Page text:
Sunday, July 3, 2011

Come to Me All You who are Weary

At the Evening Hour, in the Liturgy of the Hours, we pray the Magnificat, as part of this daily prayer. From Luke's Gospel, Mary muses on the wonders of God. From one generation to the next God feed the hungry and lifts up the lowly. This reflection of the faithfulness of our God is a response to the question of why someones would declare an unconditional 'Yes' to God, as well as sets the stage for many other's faithful response to God. In a seemingly foolish manner, God continues to pour out love and mercy upon His creation.

But when we compare the goodness of God to the often empty promises of those in power and authority, we can begin to see the wisdom in placing our hope in God. "Come to me all who are weary," is about the compassion and love God holds out to us, but it also asks us to understand that the life of discipleship leads to healing and wholeness. While standing for justice and truth, or reconciling in most difficult situations, might not have readily observable results, but is advances a virtuous and holy lifestyle. The very gentle and humble Mother Teresa, or the very holy Padre Pio, would probably bristle at the thought of their saintliness. Today we see them as models of faith and strive to imitate them the best we can.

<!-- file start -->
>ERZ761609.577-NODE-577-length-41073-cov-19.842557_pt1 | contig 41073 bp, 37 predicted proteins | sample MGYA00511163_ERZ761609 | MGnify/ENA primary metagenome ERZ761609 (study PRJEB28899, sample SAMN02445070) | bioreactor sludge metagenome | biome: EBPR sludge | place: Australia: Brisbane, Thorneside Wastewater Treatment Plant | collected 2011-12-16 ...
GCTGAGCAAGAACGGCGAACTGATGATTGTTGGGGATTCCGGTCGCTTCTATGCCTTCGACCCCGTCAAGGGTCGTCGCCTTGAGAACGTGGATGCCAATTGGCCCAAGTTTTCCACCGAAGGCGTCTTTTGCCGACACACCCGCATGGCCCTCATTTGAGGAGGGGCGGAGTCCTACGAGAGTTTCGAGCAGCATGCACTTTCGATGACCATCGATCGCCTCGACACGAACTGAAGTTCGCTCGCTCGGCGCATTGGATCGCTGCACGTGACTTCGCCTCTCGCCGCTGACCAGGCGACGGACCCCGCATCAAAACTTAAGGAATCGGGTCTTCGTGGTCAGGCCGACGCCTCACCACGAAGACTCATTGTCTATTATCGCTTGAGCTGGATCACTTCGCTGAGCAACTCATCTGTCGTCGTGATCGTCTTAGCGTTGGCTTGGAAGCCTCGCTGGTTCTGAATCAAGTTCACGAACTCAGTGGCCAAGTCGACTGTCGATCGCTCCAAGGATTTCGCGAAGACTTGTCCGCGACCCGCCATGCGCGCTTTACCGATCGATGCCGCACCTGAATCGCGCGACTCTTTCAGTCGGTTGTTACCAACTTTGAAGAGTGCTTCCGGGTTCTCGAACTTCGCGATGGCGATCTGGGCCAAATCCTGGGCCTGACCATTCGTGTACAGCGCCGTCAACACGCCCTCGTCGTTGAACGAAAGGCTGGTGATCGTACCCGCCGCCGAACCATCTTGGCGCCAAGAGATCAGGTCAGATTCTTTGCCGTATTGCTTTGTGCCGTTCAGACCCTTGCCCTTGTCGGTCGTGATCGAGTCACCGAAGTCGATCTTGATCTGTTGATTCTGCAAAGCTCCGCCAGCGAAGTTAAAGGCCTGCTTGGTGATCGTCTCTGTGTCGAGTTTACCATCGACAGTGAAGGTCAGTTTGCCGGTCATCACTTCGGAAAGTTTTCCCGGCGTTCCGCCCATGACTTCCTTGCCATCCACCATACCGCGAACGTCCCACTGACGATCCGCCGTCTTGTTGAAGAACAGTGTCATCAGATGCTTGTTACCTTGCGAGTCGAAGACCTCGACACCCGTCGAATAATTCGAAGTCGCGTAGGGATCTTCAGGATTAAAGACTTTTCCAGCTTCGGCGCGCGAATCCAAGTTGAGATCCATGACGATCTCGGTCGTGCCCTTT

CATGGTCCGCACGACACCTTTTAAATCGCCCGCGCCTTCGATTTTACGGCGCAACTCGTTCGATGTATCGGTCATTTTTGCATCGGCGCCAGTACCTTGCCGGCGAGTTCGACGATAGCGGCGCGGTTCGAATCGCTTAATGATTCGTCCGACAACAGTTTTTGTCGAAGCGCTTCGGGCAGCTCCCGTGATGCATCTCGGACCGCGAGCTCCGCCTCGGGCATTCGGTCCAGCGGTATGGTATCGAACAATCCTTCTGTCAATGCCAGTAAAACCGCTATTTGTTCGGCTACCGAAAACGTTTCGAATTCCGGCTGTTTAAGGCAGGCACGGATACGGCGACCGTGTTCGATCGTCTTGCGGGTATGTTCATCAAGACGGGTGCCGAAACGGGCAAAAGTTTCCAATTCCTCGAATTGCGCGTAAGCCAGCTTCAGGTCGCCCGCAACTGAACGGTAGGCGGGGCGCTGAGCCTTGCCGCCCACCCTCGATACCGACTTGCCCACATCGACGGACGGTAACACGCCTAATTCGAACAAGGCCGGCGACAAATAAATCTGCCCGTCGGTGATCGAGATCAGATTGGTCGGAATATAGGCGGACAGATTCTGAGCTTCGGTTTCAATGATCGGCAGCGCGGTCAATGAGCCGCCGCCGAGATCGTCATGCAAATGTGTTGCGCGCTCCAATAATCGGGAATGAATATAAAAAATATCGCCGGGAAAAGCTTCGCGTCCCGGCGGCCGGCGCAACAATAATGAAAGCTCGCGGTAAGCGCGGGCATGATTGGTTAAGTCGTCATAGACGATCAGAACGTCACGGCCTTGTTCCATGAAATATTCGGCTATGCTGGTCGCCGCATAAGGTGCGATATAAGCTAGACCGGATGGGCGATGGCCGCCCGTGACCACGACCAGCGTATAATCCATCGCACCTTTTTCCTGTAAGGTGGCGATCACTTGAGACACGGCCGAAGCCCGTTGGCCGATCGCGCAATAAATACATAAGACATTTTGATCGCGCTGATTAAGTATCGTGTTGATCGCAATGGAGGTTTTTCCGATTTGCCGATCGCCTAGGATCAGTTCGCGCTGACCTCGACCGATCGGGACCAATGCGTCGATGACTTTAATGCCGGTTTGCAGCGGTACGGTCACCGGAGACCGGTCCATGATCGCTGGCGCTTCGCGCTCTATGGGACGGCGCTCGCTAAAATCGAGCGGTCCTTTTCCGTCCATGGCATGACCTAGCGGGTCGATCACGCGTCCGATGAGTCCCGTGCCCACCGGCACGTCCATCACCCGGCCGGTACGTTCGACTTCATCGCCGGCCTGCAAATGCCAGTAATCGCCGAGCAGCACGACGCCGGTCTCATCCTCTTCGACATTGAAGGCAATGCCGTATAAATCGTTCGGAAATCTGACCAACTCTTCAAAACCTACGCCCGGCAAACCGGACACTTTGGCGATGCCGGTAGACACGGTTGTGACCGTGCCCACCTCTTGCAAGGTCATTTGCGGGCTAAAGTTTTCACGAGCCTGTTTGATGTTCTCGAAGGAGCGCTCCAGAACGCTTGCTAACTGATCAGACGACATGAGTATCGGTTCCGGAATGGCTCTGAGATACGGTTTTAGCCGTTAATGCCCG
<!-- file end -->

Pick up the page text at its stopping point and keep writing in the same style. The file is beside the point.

The ways or better the yoke, of Jesus Christ is by far the more perfect way. Now it is not the easy way, but it does lead one to the intimacy of that Father-Son relationship we read about in Matthews Gospel today. What declares itself as a value so often today is more like cotton candy. It never really fills us up or manages to satisfy us. Jesus' way brings us salvation and peace.

Mathew today will begin to present the lifestyle of the Christian. To follow Christ means that we entertain a particular way or vision throughout our life. In this beautiful reading today we are asked to proclaim the greatness of the Lord by a lifestyle based in truth and virtue.

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